Five spike protein expression plasmids, three protease expression plasmids, two ACE2 receptor expression plasmids, and 21 spike protein point mutation expression plasmids were constructed, including: SARS-CoV-2 spike (GenBank: MN908947), PCoV-GD spike (GISAID: EPI_ISL_410721), PCoV-GX spike (GISAID: EPI_ISL_410540), RaTG13 spike (GISAID: EPI_ISL_402131), Furin (GenBank: NM_002569.2), TMPRSS2 (GenBank: NM_005656.3), Cathepsin L (GenBank: NM_145918.2), hACE2 (GenBank: BAB40370.1), sACE2 (GenBank: NP_001116542.1). These protein expression plasmids were synthesized by General Biol. Co., Ltd. All the sequences were codon-optimized for mammalian cells and inserted into the eukaryotic expression vector pcDNA3.1 between the BamHI and XhoI restriction sites to obtain the plasmids pcDNA3.1-SARS-CoV-2-spike, pcDNA3.1-PCoV-GD-spike, pcDNA3.1-PCoV-GX-spike, pcDNA3.1-RaTG3-spike, pcDNA3.1-Furin, pcDNA3.1-TMPRSS2, pcDNA3.1-Cathepsin L, pcDNA3.1-hACE2, and pcDNA3.1-sACE2, respectively. The point mutation plasmids were constructed based on the spike protein expression plasmids using the primers listed in Supplementary Table S1.


Most cell lines were cultured in Dulbecco’s modified Eagle medium (DMEM, high glucose; HyClone). They included 293T (American Type Culture Collection [ATCC], CRL-3216), Huh-7 (Japanese Collection of Research Bioresources [JCRB], 0403), HepG2 (ATCC, HB-8065), HeLa (ATCC, CCL-2), MRC-5 (ATCC, CCL-171), A549 (ATCC, CCL-185), Hep2 (ATCC, CCL-23), Vero (ATCC, CCL-81), Vero E6 (ATCC, CRL-1586), LLC-MK2 (ATCC, CCL-7), PK15 (ATCC, CCL-33), ST (ATCC, CRL-1746), BHK21 (ATCC, CCL-10), BHK-T7 (stable BHK-21 cell line constitutively expressing bacteriophage T7 RNA polymerase), CHO (ATCC, CCL-61), NIH/3T3 (ATCC, CRL-1658), RAW264.7 (ATCC, TIB-71), MDCK (ATCC, CCL-34), Cf2TH (ATCC, CRL-1430), CRFK (ATCC, CCL-94), MDBK (ATCC, CCL-22), and MV1-Lu (ATCC, CCL-64) cells. DC2.4 (Millipore, SCC142), K562 (ATCC, CCL-243), and MdKi32 (Laboratory of Dr. Zhengli Shi, Wuhan Institute of Virology, Chinese Academy of Sciences) cells were incubated in modified RPMI medium (HyClone). RlKiT32 cells (Laboratory of Dr. Zhengli Shi) were cultured in DMEM/F-12, GlutaMAX (GIBCO). All the cells were cultured in media supplemented with 100 U/mL of penicillin–streptomycin solution (GIBCO), 20 mM N-2-hydroxyethylpiperazine-N-2-ethane sulfonic acid (HEPES, GIBCO), and 10% fetal bovine serum (FBS, Pansera ES, PAN-Biotech) at 37 °C in a humidified atmosphere comprising 5% CO2. Where appropriate, 0.25% trypsin-EDTA (GIBCO) was used to detach cells for subculture every 2–3 days.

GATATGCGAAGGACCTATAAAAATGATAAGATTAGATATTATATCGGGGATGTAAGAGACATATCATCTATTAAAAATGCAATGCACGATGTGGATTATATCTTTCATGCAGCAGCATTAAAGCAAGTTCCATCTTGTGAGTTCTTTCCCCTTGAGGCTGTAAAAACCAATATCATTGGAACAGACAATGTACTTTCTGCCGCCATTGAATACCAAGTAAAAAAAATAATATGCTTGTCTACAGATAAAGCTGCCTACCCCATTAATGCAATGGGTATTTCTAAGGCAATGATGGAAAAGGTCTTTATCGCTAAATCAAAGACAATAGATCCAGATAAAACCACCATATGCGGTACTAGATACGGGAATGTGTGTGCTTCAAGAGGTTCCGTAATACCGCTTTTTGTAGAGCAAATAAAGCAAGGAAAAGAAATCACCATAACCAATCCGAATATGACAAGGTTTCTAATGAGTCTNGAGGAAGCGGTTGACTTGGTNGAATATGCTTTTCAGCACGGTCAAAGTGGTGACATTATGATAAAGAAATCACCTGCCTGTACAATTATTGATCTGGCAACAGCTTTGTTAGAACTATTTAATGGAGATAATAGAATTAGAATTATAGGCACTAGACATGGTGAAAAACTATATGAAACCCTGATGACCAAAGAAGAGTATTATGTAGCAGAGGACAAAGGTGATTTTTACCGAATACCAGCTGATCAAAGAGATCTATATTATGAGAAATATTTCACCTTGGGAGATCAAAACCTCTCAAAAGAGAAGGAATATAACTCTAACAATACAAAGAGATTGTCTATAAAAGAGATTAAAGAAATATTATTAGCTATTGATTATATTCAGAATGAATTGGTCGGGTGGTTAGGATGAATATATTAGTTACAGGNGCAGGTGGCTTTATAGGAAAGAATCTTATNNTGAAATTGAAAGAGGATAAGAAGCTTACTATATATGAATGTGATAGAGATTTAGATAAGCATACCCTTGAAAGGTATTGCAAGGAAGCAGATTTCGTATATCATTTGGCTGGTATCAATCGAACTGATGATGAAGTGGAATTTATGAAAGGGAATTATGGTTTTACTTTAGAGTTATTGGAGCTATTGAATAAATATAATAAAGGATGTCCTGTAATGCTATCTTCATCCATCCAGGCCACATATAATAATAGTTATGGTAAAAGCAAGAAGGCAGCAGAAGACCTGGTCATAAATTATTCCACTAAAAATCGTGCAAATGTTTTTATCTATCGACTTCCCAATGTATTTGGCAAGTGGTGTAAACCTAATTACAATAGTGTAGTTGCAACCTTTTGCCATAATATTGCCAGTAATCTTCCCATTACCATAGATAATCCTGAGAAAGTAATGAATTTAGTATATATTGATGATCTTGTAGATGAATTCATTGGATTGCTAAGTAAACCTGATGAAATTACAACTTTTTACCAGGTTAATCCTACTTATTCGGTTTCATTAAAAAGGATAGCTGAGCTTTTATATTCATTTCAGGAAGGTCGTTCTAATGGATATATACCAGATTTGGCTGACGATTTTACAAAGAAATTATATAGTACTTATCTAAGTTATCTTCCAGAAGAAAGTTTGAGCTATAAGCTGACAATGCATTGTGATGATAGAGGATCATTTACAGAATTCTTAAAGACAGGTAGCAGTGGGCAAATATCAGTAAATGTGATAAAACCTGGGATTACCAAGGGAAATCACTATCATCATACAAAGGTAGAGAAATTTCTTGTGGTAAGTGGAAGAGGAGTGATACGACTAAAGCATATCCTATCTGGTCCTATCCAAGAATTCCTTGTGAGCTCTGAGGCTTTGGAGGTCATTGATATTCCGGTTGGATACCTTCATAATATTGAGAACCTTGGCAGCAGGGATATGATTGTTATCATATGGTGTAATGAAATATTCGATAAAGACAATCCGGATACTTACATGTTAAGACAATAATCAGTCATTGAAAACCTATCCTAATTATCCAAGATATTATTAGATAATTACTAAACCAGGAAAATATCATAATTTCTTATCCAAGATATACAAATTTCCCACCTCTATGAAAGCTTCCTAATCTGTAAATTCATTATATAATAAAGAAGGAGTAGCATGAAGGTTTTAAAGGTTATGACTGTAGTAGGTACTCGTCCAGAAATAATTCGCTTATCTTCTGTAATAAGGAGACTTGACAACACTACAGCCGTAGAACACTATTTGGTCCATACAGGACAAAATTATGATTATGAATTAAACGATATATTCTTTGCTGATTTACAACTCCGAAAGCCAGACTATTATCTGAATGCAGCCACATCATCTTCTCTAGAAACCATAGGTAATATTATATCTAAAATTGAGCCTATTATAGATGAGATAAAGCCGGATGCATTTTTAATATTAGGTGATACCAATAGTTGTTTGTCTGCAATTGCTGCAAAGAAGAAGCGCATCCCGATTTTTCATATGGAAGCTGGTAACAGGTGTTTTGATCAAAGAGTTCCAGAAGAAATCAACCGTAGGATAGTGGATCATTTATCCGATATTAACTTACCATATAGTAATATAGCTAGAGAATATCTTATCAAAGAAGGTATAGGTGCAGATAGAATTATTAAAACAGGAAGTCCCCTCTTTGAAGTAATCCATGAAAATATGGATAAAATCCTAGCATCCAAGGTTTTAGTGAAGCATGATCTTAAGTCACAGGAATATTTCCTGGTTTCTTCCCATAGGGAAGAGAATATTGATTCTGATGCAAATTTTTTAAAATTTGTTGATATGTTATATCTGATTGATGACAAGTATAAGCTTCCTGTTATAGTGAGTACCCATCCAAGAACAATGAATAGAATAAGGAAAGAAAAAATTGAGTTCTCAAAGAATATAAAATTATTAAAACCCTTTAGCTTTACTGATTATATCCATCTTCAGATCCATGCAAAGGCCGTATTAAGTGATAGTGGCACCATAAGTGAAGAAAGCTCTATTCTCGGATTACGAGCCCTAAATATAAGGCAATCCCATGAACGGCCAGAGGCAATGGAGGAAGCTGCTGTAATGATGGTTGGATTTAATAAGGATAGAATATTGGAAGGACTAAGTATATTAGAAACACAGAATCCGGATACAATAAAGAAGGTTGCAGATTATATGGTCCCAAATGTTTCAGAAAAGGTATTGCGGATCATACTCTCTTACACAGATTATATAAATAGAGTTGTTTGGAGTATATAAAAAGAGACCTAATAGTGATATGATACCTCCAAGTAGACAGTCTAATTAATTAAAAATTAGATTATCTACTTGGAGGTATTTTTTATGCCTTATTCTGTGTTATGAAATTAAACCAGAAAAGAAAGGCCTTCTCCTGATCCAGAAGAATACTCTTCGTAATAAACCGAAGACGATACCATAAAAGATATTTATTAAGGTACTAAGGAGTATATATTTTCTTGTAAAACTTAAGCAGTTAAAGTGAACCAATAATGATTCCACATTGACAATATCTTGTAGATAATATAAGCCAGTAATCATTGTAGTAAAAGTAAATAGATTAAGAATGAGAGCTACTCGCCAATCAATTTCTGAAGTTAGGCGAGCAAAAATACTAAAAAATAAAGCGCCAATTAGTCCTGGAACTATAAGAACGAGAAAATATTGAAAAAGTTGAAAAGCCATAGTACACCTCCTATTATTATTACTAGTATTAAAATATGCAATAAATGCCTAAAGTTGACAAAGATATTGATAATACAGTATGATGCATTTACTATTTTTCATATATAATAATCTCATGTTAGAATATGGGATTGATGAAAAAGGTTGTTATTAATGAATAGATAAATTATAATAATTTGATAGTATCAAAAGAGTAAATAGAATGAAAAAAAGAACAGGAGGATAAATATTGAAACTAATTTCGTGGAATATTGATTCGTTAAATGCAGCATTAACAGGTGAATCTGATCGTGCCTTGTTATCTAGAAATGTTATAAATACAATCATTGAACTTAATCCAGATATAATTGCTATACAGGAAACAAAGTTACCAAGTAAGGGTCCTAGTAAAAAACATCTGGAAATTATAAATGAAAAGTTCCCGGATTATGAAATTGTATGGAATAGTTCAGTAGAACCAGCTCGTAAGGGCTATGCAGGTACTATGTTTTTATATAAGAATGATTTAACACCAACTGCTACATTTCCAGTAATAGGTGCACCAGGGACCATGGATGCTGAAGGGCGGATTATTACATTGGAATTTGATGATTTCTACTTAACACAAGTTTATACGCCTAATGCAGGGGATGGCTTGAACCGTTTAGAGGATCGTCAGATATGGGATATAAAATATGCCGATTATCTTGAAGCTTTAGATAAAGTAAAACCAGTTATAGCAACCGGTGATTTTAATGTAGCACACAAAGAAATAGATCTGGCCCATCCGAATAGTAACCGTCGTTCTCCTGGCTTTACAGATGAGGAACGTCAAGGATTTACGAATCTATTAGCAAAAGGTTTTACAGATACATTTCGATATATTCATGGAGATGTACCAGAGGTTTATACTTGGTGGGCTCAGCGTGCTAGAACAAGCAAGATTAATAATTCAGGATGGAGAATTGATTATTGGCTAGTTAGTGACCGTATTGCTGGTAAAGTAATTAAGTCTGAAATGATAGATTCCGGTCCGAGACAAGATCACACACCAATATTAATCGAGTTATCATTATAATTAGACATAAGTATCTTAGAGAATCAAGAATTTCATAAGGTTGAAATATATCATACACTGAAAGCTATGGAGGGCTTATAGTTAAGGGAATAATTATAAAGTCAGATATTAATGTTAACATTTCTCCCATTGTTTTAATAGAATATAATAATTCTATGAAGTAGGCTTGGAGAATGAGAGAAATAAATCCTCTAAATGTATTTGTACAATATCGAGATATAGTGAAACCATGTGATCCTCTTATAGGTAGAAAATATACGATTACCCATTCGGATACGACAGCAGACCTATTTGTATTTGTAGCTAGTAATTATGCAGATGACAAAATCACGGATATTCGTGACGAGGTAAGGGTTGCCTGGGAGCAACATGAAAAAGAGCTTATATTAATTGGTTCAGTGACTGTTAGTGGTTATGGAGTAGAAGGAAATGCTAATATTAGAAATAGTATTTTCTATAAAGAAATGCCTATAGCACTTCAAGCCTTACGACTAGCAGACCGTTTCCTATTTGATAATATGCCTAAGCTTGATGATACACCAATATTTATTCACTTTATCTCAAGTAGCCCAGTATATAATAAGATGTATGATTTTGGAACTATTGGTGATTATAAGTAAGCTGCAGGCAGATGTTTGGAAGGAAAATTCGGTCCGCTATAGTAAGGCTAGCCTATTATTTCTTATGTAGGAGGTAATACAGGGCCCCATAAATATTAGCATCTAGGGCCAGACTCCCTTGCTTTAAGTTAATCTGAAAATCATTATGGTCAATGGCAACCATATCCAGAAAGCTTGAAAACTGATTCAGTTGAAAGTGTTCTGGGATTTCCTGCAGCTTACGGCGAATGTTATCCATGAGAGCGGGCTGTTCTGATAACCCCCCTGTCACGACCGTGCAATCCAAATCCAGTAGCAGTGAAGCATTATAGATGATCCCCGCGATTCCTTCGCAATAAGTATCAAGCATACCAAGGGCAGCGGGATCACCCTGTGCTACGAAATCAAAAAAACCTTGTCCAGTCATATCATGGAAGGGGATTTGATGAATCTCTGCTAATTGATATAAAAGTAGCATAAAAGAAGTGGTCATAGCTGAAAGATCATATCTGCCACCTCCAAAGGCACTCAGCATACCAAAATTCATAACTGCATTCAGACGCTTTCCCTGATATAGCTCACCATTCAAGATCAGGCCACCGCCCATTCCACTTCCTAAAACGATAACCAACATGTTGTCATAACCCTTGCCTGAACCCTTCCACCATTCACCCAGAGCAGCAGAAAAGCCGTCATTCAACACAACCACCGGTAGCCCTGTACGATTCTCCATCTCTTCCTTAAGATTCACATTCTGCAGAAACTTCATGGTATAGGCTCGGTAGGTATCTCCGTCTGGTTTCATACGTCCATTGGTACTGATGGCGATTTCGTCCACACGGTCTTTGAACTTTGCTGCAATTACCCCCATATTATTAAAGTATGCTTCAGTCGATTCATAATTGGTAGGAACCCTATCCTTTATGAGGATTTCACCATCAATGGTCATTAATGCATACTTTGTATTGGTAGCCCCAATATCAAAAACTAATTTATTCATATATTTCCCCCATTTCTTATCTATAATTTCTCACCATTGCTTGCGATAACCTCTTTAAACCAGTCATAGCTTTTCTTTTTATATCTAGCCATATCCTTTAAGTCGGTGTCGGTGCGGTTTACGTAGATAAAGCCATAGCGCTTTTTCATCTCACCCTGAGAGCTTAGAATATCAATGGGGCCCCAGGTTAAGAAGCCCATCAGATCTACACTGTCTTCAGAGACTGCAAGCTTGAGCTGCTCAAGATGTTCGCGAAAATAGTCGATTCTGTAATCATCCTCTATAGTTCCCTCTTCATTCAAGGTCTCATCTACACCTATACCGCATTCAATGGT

To construct Furin-, TMPRSS2-, Cathepsin L-, hACE2-, and sACE2-overexpressing cell lines, 293T cells were transfected with 30 μg of pcDNA3.1-Furin, pcDNA3.1-TMPRSS2, pcDNA3.1-Cathepsin L, pcDNA3.1-hACE2, or pcDNA3.1-sACE2 using Lipofectamine 2000 (Invitrogen) transfection reagent to obtain transient cell lines 293T-Furin, 293T-TMPRSS2, 293T-Cathepsin L, 293T-hACE2, and 293T-sACE2, respectively. The cell culture medium was the same as that used for 293T cells. After transfection for 24 h, the cells were used for subsequent experiments.